William was born about 1757 ..... we only know this because he was 76 when he died in 1833. He lived at the time of his marriage in the Parish of St Andrew, Holborn.
Disappointingly, nothing is known about his parents or any siblings.
She was over twenty years younger than him and had been born in Newnham, Sittingbourne, Kent in 1778. She must have been a remarkable lady as she was only just 21 when they had their first child, nine months before their marriage, and she would go on to have a total of 10 over the next 20 years. Their names and dates of birth were all transcribed by Henry Ross in 1874 from the family Bible which even gave the time of each birth.
The children together with a brief resume were:
- William Henry Elliott Bird born in June 1798. He died at the age of 72 in 1870 when living in one of his fathers properties, 8 Elizabeth Place, Brixton Road, Lambeth.
- Mary Ann Bird was born on New Years Eve 1799 but died seven months later.
- Sarah Elizabeth Bird, named after her mother, was born less than a year after her sister's death but sadly died before her third birthday.
- Ann Bird was born in 1803. She married Francis Ross who died before the birth of their son, Henry Ross, and it was believed Ann probably also died shortly afterwards as their son was brought up by her sister, Harriott ...... but it appears she didn't ! (UPDATE see Week 58 : Anne Styles nee Ross nee Bird)
- George Bird, my 2 x great grandfather, who was a farmer at Chessington Court Farm and who married Margaret Sparkes, was born in 1806 and died aged 75 in 1881.
- Charles Bird - born in 1808, all I know so far is that he had been widowed before he married Margaret's younger sister, Mary Ann Sparkes, nine months before his death in 1869 aged 60.
- Henry Bird was born in 1811 and then he disappears ....... I will find him eventually !
- Harriott Bird was born in 1814 and married John Coveney of Swanscombe Manor. She died in 1874 aged 60. Their story which includes that of Henry Ross was featured in week 41.
- Elizabeth Bird was born in 1816 and married Thomas Ross, five times mayor of Hastings, who I wrote about in week 29. She died aged 58 in 1875.
- Susannah Sophia Bird was born in 1819 and died at another of her father's properties in Clapham Road Place before her 20th birthday.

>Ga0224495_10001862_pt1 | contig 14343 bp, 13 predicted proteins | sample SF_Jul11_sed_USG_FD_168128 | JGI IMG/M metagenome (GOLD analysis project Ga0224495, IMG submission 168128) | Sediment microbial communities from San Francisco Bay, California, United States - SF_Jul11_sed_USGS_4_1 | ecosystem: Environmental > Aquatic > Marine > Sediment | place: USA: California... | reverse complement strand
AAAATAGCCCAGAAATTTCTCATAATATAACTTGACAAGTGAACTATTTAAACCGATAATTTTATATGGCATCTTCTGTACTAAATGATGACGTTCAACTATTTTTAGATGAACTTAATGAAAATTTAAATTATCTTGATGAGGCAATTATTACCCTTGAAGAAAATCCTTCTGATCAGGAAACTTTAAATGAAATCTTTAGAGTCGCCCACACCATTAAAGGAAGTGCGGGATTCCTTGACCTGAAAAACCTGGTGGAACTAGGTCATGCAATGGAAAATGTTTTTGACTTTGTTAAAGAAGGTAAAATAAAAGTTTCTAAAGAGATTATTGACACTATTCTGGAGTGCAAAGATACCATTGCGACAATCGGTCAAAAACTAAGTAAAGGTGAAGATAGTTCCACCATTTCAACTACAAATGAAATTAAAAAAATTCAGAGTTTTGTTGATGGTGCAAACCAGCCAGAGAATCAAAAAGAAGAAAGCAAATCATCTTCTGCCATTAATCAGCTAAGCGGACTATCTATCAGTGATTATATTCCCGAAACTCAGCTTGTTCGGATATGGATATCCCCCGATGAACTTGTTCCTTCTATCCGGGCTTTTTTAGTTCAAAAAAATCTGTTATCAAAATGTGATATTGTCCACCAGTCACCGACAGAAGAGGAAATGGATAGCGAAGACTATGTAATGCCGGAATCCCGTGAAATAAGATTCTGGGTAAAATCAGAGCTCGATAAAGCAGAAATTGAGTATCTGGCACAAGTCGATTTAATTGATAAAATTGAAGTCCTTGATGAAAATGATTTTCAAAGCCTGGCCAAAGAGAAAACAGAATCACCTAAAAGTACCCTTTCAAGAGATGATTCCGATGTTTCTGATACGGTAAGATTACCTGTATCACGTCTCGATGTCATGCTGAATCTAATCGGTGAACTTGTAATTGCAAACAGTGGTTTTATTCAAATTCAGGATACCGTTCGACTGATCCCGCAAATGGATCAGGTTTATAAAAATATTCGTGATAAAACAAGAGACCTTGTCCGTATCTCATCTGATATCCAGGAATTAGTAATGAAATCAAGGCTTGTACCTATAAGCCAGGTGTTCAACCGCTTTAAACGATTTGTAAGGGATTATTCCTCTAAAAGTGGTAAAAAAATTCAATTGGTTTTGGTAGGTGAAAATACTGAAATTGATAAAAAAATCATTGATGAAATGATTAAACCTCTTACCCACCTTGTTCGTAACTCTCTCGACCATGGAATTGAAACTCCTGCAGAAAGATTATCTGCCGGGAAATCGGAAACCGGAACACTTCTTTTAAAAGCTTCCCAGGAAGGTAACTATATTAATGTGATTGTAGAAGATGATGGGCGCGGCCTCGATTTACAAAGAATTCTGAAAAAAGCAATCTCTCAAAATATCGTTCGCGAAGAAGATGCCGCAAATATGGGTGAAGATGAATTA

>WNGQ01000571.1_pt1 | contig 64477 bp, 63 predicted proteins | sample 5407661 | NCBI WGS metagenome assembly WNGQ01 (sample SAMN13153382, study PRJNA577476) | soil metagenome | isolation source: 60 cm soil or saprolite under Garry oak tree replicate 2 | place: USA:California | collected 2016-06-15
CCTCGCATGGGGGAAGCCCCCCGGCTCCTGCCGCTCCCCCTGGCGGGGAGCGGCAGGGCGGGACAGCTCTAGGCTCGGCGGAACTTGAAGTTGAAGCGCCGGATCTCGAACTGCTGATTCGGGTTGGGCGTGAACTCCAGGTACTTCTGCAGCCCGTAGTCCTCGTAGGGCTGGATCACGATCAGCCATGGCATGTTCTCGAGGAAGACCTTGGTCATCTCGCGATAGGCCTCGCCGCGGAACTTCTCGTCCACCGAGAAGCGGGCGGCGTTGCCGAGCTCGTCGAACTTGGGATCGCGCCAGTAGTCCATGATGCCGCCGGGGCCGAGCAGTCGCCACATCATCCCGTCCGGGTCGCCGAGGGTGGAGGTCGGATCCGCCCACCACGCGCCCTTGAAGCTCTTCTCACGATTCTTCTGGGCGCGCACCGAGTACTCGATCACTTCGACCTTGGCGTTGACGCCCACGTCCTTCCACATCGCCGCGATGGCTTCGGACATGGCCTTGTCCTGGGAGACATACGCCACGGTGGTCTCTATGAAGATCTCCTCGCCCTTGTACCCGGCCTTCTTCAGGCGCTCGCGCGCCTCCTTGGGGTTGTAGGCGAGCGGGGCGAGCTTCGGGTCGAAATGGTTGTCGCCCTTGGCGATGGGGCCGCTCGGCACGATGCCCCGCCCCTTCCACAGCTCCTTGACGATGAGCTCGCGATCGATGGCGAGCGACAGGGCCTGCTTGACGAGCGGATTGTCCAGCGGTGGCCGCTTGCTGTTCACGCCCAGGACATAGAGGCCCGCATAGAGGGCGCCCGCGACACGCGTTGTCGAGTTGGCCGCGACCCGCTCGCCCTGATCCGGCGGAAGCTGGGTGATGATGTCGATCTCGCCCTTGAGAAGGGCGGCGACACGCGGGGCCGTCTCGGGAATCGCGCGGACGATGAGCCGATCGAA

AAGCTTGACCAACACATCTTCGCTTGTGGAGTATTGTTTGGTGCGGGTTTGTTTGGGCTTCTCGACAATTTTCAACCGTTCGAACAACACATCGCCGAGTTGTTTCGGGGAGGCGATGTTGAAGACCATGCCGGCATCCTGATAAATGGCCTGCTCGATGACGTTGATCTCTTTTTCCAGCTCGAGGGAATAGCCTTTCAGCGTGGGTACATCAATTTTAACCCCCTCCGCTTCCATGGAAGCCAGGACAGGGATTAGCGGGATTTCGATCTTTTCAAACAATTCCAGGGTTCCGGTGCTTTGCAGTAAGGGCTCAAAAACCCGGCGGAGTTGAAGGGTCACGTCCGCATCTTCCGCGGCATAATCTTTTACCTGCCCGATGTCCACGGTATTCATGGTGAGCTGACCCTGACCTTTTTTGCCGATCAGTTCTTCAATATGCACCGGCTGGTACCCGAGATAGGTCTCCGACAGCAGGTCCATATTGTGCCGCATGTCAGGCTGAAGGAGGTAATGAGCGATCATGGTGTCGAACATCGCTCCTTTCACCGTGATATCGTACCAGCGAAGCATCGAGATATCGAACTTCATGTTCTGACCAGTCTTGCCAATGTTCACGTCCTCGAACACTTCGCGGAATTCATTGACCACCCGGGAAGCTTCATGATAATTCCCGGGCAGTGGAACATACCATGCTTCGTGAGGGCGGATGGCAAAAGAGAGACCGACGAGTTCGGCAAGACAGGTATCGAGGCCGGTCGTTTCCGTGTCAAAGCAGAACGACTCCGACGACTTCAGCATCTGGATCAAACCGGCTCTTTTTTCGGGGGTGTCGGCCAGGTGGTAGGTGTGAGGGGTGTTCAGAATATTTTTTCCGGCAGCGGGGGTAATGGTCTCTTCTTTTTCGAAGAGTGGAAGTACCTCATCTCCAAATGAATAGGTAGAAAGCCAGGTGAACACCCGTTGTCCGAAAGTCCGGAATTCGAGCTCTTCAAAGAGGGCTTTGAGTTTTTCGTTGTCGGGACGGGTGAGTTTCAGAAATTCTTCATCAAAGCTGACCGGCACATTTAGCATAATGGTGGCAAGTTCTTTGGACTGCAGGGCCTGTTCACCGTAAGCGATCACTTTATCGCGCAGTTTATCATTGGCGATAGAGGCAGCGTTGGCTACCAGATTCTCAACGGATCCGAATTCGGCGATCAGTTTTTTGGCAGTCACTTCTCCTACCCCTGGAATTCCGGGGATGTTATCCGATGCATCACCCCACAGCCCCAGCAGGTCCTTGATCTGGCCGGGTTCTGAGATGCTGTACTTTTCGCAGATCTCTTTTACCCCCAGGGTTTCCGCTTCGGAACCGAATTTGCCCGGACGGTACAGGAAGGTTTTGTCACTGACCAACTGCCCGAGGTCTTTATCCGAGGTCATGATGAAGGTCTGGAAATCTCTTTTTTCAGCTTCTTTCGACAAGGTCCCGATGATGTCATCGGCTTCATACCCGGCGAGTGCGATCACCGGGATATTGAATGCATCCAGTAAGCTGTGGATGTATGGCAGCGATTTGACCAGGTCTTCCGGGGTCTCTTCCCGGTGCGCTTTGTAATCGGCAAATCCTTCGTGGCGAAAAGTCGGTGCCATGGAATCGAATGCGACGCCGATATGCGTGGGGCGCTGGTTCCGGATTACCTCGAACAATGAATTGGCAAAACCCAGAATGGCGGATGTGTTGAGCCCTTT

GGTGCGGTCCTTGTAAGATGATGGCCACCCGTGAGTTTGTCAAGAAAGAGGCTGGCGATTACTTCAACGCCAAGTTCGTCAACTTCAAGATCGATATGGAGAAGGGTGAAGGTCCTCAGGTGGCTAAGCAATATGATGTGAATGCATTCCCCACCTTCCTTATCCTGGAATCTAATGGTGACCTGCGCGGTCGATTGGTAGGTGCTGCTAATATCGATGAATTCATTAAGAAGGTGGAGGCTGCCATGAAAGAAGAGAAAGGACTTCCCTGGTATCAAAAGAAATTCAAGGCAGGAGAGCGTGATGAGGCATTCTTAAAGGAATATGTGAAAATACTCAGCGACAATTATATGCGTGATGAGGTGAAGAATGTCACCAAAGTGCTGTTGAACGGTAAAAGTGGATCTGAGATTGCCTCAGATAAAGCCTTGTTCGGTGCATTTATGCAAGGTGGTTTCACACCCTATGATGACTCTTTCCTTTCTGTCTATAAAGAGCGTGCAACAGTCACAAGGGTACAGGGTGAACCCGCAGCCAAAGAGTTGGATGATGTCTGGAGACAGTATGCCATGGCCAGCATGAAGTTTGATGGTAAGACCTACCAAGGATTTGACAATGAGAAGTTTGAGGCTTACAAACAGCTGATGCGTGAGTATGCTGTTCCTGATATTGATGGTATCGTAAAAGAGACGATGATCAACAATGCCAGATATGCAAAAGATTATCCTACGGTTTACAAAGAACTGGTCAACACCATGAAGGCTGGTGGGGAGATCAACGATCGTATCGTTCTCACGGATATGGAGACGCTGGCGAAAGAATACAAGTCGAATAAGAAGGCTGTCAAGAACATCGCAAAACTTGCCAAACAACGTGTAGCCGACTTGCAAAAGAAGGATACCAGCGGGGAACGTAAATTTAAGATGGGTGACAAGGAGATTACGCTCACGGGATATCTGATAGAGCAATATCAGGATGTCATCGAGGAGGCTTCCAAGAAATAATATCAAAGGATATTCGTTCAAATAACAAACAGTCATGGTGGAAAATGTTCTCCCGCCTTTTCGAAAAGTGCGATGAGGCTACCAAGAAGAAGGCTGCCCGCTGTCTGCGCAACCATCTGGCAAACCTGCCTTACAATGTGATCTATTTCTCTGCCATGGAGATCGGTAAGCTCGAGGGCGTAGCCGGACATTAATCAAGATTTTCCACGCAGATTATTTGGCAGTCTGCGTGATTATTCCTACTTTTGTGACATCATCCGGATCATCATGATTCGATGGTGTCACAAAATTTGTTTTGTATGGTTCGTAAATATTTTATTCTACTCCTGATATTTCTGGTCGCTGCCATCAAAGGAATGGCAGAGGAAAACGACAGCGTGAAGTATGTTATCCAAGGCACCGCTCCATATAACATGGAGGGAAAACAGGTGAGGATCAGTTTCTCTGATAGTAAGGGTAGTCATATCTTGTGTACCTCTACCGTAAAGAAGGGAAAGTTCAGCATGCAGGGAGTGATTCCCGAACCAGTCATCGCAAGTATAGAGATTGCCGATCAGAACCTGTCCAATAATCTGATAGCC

Under the covenants of these leases, "brick houses were to be erected of at least the third rate and were to be kept in good repair; the outside wood and ironwork were to be painted every fourth year and offensive trades were prohibited. For developing each plot £1,000 was to be expended on building in the first five years of the term and another £1,000 by the end of the following fifteen years."
Current value is difficult to determine as you aren't comparing like with like but using the retail prices index £1,000 in 1820 is now worth around £70,000.
I don’t yet know where he got the capital from but the answer may lie in his parentage which is still a mystery or William must have previously been a very successful builder. The later is probably the case as, by the time he drew up his Will, William owned properties and held leases for many others in the area of South London marked on the map. He had a valuable portfolio of properties generating rents which he and his heirs were entitled to live off for the next generation and perhaps beyond.
His address at the date of death was 8 Clapham Road Place which he owned. Sarah continued to live there up to and including the 1861 census, always with a live in servant. She died of “old age” in 1866, aged 88.
William left behind a tantalisingly unsolvable mystery. It takes the form of a silver teapot which has the following inscription (and spellings) :
As a token of Gratitude
for the great favors conferred
in the year 1811
when prejudices where much against
The only clue which my inquisitive mind suggests might have something to do with this is a beneficiary in William's Will to a non family member: “I give and bequeath unto the Reverand ROBERT TAYLOR HUNT of Camberwell Road, Kennington in the County of Surrey the sum of £150 in token of my esteem.” In addition, although I have only transcribed part of his Will, he also received a share of future rents – quite a substantial amount. It seems Reverend Taylor was a well known "dissenting minister" at nearby Kennington Chapel which means he was a non conformist who didn't belong to the established church. Could it have been him who might have had prejudices against him ?
We will almost certainly never know !
Just a note that William's daughter Ann (Week 58 : Anne Styles nee Ross nee Bird) was married to John Styles who appears in an article which mentions Revd Robert Taylor Hunt. They were both dissenting ministers.
Updated 18th February 2015